While everyone is writing about India’s first female president, let me take this opportunity to note another first for India’s president: that Mrs. Pratibha Patil is a Maharashtrian.
Rajdeep Sardesai writes about the euphoria among the Maharashtrian community on his IBN Live Blog.
While I would disagree with him about this, he goes on to further explore Maharashtra’s role in Indian politics, and more specifically, how and why they’ve never really achieved a ‘national leader’ status. On a psychological level:
Mr. Sharad Pawar, in a sense, exemplifies the failings of the contemporary Maharashtra political elite. If the Bengali left has been burdened with an innate superiority complex (many of them still genuinely believe in the Gokhale dictum of a century ago that what Bengal thinks today, India thinks tomorrow), the inward-looking attitude of the Maratha leadership has bred a certain inferiority complex, and made it difficult for them to adjust to a wider, more complex world (which is why Mr. Pawar needs a Praful Patel as his political brand manager).
Which brings me to Kumar Ketkar’s op-ed in the Indian Express. He opines that Mrs. Patil’s victory is a non-event in Maharashtra, and says:
The fact is that the average Marathi person is far less ethnically chauvinistic than he is made out to be by the Shiv Sena and the English media. With malice towards none, one can say that Maharashtra does not have the ethnic-cultural-linguistic pride which is so dominant in Bengali, Tamil, Telugu or Punjabi societies.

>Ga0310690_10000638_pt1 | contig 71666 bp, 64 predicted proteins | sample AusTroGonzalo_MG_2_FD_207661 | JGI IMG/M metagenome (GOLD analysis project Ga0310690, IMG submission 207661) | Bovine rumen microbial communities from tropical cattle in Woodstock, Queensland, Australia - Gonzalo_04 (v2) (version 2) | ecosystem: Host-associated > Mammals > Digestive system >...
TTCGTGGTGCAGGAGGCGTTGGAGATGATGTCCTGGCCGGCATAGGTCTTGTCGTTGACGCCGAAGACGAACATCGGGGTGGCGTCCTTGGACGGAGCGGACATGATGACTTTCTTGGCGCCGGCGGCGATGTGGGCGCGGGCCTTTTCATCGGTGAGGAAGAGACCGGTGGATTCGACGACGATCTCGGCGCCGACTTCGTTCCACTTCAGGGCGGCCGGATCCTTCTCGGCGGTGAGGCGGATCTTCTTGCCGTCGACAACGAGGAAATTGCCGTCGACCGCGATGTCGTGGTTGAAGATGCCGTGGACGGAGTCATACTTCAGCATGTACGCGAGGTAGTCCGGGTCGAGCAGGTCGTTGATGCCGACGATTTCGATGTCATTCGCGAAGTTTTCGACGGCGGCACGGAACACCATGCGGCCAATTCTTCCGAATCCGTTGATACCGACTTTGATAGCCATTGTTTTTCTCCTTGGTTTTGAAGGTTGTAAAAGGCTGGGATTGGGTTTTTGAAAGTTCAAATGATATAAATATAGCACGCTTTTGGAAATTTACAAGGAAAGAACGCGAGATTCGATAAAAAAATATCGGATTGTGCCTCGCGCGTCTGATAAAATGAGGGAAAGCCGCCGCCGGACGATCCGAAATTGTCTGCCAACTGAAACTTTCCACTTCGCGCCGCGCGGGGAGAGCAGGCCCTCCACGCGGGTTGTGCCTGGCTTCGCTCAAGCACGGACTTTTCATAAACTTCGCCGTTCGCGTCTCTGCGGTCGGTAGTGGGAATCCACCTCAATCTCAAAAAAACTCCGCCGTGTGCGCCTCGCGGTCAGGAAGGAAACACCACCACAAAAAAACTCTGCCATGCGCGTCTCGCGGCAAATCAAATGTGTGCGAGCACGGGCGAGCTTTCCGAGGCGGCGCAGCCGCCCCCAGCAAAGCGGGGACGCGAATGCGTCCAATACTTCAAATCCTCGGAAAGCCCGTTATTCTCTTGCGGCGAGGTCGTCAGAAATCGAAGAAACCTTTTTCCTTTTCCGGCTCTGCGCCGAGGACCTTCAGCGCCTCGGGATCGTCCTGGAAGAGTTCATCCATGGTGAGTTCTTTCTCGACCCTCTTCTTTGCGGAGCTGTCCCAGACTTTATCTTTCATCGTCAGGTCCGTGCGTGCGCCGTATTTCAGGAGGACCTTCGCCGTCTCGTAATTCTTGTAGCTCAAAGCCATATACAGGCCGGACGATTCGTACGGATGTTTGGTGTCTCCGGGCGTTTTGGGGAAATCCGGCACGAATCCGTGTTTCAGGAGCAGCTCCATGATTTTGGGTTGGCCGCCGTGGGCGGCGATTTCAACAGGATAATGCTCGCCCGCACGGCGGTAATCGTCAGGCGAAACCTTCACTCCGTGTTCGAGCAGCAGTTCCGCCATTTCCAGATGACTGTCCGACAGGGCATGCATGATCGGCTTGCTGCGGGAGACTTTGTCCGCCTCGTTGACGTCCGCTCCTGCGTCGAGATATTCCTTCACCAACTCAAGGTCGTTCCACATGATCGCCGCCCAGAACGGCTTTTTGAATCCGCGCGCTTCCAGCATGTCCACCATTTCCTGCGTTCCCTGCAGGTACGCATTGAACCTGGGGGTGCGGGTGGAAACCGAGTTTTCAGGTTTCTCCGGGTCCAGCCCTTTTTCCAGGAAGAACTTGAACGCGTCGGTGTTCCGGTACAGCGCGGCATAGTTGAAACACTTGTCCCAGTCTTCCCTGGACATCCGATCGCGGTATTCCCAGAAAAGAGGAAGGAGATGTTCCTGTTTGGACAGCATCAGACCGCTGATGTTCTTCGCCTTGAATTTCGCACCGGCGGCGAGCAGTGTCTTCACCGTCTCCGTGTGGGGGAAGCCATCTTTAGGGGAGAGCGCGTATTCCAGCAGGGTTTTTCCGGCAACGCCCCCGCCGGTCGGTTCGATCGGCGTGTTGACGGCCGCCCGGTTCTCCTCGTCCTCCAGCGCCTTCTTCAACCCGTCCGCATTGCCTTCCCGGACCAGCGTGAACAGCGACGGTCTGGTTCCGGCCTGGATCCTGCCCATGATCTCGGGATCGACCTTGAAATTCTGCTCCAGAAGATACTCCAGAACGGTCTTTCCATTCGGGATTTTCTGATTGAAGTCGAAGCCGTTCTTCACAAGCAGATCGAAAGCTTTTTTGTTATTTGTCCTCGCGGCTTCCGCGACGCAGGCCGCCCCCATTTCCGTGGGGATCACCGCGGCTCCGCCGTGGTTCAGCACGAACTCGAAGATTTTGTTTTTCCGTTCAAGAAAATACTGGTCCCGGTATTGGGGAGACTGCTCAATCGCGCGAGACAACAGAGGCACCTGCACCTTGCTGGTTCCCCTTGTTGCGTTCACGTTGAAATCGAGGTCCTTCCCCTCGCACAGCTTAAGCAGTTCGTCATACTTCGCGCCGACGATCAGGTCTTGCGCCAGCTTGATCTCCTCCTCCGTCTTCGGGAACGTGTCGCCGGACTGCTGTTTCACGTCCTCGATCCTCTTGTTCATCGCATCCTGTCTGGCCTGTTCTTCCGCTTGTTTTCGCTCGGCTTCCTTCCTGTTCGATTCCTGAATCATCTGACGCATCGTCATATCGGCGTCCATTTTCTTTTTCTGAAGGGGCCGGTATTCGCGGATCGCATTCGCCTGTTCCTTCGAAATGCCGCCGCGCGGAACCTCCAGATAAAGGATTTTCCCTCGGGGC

He describes the different Maharashtra regions having separate identities, and there being no comprehensive Marathi ethos.
As an experiment, I tried thinking of famous Indian personalities and what my immediate thoughts about them were. If I had no specific thought for even a second, I moved to the next. It went something like this (in no particular order):
- Manmohan Singh. Intellectual. Sikh.
- Sachin Tendulkar. Great batsman.
- Saurav Ganguly. Great captain. Bengali.
- Amitabh Bacchan. Superstar.
- Satyajit Ray. Great Bengali filmmaker.
- Amartya Sen. Great economist.
- Rajnikanth. Tamil Superstar.
- Lata Mangeshkar. Great singer. Marathi.
Obviously, the results were mixed. Now, given that artists (singers, filmmakers, actors) are intimately involved with their language, it is not surprising that their ethnicity is closely associated with them. But sportsmen, politicians, etc. are good candidates for this test. I found that for me, the Marathi-ness of various Maharashtrian celebrities is not a fundamental characteristic. Does this resonate with Ketkar’s view and Rajdeep’s inferiority complex theory? What do other Maharashtrians think? Are Maharashtrians less proud of their language/culture/ethos than they should be or other Indians are?
How do other Indians relate to Maharashtrian celebrities? Does their being Maharashtrian strike you in a definite in-your-face kind of fact?
All Photos Credit: BBC
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